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Be Careful About Festival Loan Offers

By Sanjay Kumar Singh
Last updated on: December 01, 2023 20:22 IST
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'Look not just at the interest rate but also the processing fee.'

IMAGE: Kindly note the image has been posted only for representational purposes. Photograph: Kind courtesy Oleksandr Pidvalnyi/

This festival season most offers on home loans fall under one of two categories: Reduction in interest rate and waiver (partial or complete) of processing fee.

While offers are important, borrowers must heed the other terms and conditions the loan comes with.

Stiff criteria for best offers

The best festival offers are not open to everyone. You can avail of them if you fulfil a number of terms and conditions.

Banks and housing finance companies (HFCs) often set cut-off credit scores.

"SBI's special campaign rates for the festival season can only be availed by applicants having credit scores of 700 and above and to new-to-credit applicants. Similarly, HDFC Bank has set a minimum cut-off credit score of 800 for availing its home loan festival offer," says Ratan Chaudhary, business head, home loans, Paisabazaar.

"Applicants not having these qualifying credit scores would be charged regular home loan rates," Chaudhary adds.

Several other criteria may apply.

"Many of the lowest interest offers may be for women borrowers, for those borrowing for a shorter tenure (say, 15 years), or availing a smaller amount (say, Rs 30 lakh or less)," says Adhil Shetty, CEO, Bankbazaar.

Borrowers who have found a house they like at a price they can afford should try to make the most of these offers.

"When buying a house, people end up spending their entire savings. Any money they can save through these offers will come as a relief," says Rishi Mehra, CEO, Wishfin.

He suggests checking that what is given to you as an offer is not taken away under some other head.

Points to check

Borrowers must consider a number of other factors while choosing a lender.

Total loan cost: "Look not just at the interest rate but also the processing fee," says Shetty.

Use an EMI calculator to compare the overall cost of borrowing.

"First, calculate the cost for the players with whom you maintain your deposit accounts, credit card accounts, or existing loan accounts.

"Then visit online financial marketplaces to compare the home loan rates and fees offered by other lenders," says Chaudhary.

Check the spread: Borrowers have reduced the spread (the interest rate charged over and above the repo rate) from 300-350 basis points before the pandemic to as low as 190 basis points now.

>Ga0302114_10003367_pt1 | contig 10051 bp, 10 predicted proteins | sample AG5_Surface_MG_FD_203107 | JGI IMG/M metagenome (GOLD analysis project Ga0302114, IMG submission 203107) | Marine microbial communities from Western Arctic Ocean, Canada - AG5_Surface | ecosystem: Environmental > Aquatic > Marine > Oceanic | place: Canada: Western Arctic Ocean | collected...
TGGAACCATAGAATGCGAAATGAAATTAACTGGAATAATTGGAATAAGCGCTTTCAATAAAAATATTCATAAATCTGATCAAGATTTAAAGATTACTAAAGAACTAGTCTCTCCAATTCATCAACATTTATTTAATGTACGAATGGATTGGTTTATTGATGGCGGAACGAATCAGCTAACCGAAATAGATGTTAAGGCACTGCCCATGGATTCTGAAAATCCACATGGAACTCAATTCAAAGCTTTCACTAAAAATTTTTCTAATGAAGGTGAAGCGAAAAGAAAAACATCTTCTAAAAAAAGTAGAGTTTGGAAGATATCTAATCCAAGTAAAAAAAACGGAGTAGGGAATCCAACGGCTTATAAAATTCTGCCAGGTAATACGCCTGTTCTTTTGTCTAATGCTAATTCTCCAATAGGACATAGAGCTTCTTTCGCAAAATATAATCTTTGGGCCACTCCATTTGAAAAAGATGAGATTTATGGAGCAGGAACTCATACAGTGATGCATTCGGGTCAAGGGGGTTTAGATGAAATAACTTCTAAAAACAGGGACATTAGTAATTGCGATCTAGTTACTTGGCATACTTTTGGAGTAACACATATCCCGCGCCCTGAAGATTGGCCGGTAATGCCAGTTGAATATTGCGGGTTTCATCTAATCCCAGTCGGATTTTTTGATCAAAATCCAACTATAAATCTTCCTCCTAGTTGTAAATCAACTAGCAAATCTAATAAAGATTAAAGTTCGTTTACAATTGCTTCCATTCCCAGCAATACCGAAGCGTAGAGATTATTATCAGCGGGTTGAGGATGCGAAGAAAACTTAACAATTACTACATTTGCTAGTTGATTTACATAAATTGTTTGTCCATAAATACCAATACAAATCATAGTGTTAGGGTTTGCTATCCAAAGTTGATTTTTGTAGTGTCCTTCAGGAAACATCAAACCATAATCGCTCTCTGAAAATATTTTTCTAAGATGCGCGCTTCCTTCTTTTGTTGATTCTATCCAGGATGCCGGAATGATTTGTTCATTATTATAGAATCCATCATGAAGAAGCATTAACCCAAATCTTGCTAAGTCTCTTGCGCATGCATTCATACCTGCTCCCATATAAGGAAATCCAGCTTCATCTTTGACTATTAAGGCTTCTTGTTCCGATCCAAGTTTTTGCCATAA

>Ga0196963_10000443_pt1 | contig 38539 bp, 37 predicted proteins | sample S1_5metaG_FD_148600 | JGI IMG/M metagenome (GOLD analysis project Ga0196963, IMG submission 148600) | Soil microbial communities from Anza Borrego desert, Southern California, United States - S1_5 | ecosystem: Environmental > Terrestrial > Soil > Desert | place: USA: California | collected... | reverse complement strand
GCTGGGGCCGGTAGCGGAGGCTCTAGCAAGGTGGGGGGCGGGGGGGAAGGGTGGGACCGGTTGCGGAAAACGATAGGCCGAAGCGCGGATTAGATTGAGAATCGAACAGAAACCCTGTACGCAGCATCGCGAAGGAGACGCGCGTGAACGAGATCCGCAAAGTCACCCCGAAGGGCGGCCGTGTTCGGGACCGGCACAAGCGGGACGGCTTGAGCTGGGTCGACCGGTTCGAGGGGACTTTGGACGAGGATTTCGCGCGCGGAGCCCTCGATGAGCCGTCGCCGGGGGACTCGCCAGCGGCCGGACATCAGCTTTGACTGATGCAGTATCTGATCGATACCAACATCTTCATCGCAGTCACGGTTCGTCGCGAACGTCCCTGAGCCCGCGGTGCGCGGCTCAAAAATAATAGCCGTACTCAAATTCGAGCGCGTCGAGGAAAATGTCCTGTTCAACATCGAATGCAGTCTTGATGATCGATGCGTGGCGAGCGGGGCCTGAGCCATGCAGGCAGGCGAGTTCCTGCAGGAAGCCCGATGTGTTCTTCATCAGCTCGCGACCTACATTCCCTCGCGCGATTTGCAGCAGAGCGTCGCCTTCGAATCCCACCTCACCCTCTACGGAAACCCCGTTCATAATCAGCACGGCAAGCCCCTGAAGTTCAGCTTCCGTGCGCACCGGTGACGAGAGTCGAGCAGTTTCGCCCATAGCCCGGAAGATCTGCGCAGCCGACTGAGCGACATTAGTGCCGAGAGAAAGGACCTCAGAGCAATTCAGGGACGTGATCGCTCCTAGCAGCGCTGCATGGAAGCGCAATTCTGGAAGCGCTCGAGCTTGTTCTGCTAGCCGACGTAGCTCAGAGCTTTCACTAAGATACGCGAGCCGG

"Check whether you are getting the best spread you are eligible for. Also, understand the clauses around it -- whether the lender can change the spread at will or only under specific conditions, such as a deterioration in the borrower's credit score," says Shetty.

Loan amount eligibility: Mehra emphasises going with the lender that is willing to give you the amount you require.

Suppose that you require Rs 1 crore. One bank is willing to offer you Rs 75 lakh at 8.5 per cent and another is willing to offer you Rs 85 lakh at 8.7 per cent.

You have only Rs 15 lakh to give as down payment.

You will have no alternative but to go with the lender offering the higher amount (despite the higher rate) if you don't want to miss out on the house you are keen to buy.

Prepayment conditions: Most borrowers pay off their home loans in 8 to 10 years, hence the terms and conditions around prepayment are crucial.

Some lenders may allow you to pay a small extra amount, say, Rs 2,000 each month over and above your EMI. This makes prepayment easy.

Some, however, may insist that the prepayment should be a large lump sum amount equal to, say, three EMIs. Others may allow only a fixed number of prepayments in a year.

"If the frequency allowed is low, or the minimum amount you can prepay is high, prepayment becomes more difficult," says Shetty.

Loan tenure: Mehra suggests paying heed to the tenure as it determines the EMI.

A longer tenure reduces the EMI and makes the monthly burden easier to bear.

A longer tenure, however, results in a higher interest cost, so a balance needs to be struck.

Disclaimer: This article is meant for information purposes only. This article and information do not constitute a distribution, an endorsement, an investment advice, an offer to buy or sell or the solicitation of an offer to buy or sell any securities/schemes or any other financial products/investment products mentioned in this article to influence the opinion or behaviour of the investors/recipients.

Any use of the information/any investment and investment related decisions of the investors/recipients are at their sole discretion and risk. Any advice herein is made on a general basis and does not take into account the specific investment objectives of the specific person or group of persons. Opinions expressed herein are subject to change without notice.

Feature Presentation: Ashish Narsale/

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Sanjay Kumar Singh
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